A Quilt for a New Year
It is Birthday Season at our house. Four of our five grandchildren were born in the month of May. That doesn’t mean there are huge parties going on; it just means that I get to go shopping for small people outfits and pretty things. Shopping for my three small granddaughters is great fun given the fact I don’t have to personally try anything on in front of a full length mirror, and the outfits for toddlers and babies are cute. Little ones tend to look adorable in most anything. The hard part is not overspending.
I learned my lesson last Christmas. I had worked for months making the
baby girls Christmas dresses. They were gorgeous but in the end
ridiculous. All that work for the wee ones to wear a dress for one day
was a waste! All that love and labor lost save for whatever photographs
got taken. For their birthdays, the little ones are getting things they
can wear often and don’t require any ironing by their busy mothers. I
did enjoy doing the work, but every one was disappointed that the
dresses could not be worn at any other time but Christmas season.
My grandson, Jason, now nine years old, was very disappointed in the
fact that I’d made a quilt for his new baby sister in the fall but
hadn’t made one for him. He asked that I make him a quilt for
Christmas. Since I could not get it done in time with all those dresses
to make, I promised I would make one for his birthday. The quilt is
still a work in progress, but I’ve not far to go. He will have it for
his birthday, though it will be a few days late since I have to mail
I am not the best quilter in the world. Quilting is an art. To date, no
one has ever accused me of being the da Vinci of the quilting world.
Perhaps a bit closer to some of Dali’s melting clocks. I do enjoy it, but I need much more practice and a lot more time.
I live in a perpetual state of hope when it comes to quilting of the
sort that says a fairy god mother in a quilted dress will appear with
magic needle and glass-handled scissors and endow me with talent for at
least a day. Since that is unlikely, it seems smart to hedge my bets. I
have purchased a number of books about quilting in the past five years
through a book club to which I belong. They are full of tips and
patterns and interesting projects. It was through these purchases that
I stumbled on the Elm Creek Quilts series of novels by Jennifer
Chiaverini. Her first book was charming and her character of Sylvia
Bergstrom Compson started out as something of a likeable curmudgeon. It
was by way of that book the reader becomes acquainted with the
Bergstrom Family of Elm Creek Manor. The family’s history is told
I enjoyed the book enough to read a few more. The next book did not
impress me with its loose writing and rather mushy and contrived feel
to the storyline. As I read the third and fourth books, I could see a
great deal more complexity in the relationships of the main characters.
I found the storylines more finely drawn but I wasn’t sure I really
wanted to read any more of Ms. Chiaverini’s books. They are not the
“Great American Novel”; they are what Kool-Aid is to wine. Each has its
place. So, too, do the Chiaverini series of books.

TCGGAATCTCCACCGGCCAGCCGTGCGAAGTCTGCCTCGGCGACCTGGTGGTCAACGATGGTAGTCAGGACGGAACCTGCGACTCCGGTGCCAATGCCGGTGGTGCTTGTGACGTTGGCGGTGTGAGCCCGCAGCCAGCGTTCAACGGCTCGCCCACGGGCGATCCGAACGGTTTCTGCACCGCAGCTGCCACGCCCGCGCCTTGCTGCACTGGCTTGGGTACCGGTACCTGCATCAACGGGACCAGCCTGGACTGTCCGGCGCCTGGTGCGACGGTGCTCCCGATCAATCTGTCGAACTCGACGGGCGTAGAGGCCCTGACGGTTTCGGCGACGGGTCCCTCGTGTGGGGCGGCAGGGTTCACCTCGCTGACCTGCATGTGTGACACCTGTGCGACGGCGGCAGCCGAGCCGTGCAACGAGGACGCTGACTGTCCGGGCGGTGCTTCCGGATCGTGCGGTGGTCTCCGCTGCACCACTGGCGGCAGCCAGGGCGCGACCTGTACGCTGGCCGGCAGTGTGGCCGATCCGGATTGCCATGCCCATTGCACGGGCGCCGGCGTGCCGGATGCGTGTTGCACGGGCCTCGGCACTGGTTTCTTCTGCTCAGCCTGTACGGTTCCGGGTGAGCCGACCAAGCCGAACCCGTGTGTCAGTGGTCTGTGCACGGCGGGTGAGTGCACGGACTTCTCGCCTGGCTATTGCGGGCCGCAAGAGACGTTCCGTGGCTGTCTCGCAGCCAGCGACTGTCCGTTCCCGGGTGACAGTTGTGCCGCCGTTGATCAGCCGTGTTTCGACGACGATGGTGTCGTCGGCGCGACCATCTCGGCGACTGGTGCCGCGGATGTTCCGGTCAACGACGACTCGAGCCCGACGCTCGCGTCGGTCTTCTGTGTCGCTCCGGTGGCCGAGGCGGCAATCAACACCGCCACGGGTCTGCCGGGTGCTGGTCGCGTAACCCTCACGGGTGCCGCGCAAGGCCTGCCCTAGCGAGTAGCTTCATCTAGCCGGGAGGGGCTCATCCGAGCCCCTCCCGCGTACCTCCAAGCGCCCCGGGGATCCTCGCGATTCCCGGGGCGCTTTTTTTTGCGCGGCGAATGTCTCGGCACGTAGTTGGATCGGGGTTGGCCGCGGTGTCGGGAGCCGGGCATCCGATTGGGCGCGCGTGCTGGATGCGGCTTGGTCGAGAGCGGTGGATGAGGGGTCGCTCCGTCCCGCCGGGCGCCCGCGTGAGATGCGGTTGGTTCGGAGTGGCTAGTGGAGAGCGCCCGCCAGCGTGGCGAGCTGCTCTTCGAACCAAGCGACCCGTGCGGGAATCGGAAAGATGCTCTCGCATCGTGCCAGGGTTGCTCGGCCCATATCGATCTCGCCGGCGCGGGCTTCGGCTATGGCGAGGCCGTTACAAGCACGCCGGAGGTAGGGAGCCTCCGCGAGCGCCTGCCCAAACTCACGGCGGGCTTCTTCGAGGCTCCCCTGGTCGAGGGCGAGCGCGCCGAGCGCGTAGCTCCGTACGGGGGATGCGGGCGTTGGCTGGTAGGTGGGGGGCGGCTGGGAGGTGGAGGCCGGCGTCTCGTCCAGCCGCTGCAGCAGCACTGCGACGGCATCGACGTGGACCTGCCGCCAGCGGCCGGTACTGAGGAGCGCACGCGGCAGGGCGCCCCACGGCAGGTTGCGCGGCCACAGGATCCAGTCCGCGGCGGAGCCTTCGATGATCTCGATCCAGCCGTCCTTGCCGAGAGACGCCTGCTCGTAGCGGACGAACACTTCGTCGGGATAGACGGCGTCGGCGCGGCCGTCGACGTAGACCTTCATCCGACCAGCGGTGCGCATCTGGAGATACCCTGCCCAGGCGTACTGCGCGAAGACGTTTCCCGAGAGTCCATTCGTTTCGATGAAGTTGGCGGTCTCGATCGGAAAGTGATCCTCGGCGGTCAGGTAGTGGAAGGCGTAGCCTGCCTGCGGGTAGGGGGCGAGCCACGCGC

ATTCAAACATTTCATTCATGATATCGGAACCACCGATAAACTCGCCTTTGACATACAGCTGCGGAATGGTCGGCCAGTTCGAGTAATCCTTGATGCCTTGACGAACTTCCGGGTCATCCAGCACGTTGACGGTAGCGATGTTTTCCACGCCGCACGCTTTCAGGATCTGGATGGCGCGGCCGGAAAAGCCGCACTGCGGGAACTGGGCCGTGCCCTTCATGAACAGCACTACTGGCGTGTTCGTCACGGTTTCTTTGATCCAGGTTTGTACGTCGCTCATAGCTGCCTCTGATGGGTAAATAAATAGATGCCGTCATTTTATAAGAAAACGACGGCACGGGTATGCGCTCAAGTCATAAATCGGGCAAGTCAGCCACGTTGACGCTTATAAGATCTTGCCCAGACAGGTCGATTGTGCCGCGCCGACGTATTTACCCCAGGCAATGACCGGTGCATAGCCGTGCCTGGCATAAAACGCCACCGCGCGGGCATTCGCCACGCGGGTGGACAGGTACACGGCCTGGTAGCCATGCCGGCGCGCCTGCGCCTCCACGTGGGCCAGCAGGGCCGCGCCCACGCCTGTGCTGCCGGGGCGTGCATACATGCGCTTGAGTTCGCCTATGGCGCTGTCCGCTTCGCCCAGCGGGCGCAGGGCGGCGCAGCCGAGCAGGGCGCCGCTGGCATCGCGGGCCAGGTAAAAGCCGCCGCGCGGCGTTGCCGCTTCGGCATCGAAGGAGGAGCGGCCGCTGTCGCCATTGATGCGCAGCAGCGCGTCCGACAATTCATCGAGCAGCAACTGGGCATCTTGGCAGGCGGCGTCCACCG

A few weeks ago, as I was perusing the sale catalog for the book club, I noticed that there was a book in the series called The New Year’s Quilt
and that it was on sale. It was not one I’d read. I debated whether or
not the money spent would be a waste. After due consideration of the
affordable price tag, it seemed to be a chance worth taking. I felt
very much the way Charlie Brown feels when Lucy offers to hold the
football. But in the end I could not resist. It seemed appropriate that
I should be reading a book about quilting as I was working on one for
Like all of the Elm Creek Quilt novels, The New Year’s Quilt
is an easy read. One does not have to invest deeply in the book. It is
perfect for relaxing; there is nothing intense about it.
This story was pieced together like a quilt. It is bits and scraps from
the other novels and dovetailed with pieces of the characters’ already
known history and cobbled into an other tale that centered around a
quilt started on a lonely New Year’s Eve when Sylvia Compson moved back
to the family homestead and ended with that quilt being finished years
later. That quilt was to be given as a gift to the judgmental and
unforgiving daughter of Sylvia’s new husband, Andrew, as a symbol of
reflection and renewal.
The story was sweet and sentimental. It didn’t make me cry or laugh or
get angry or find peace. It reminded me of the soft and lovely stories
of childhood read before bed to ensure good dreams. If I come across
another Elm Creek Quilt novel I will be less wary about reading it.
I will say, however, the descriptions of Sylvia’s quilts and that of
the Bergstrom family made me really want to kick up my quilting skills
a notch and take a little extra time with Jason’s birthday quilt so he
has something he will enjoy for a long time to come, perhaps even be
something he might want to pass on to his son one day. It’s not every
day a young boy asks his grandmother to make him a birthday quilt.
At age 10, Anne realized she was never going to get to be Miss
America since reading a book was not an acceptable talent. So she went
on to get a job and raise a family. Along the way, she fixed meals,
picked up toys, helped with homework, and collected a drawer full of
rejection slips for her “great American novel.” It was not all bad,
however, since she ended up wallpapering a closet with them. She
currently designs and creates greeting cards for her tiny company, The
Frog Prints, LLC, and also works full-time as a Training Specialist.
Anne is currently tethered to reality by a loving spouse, two dogs and
the occasional hurricane that blows through Florida, although falling
headlong and happily into a book is still her favorite “talent.” She
can be reached at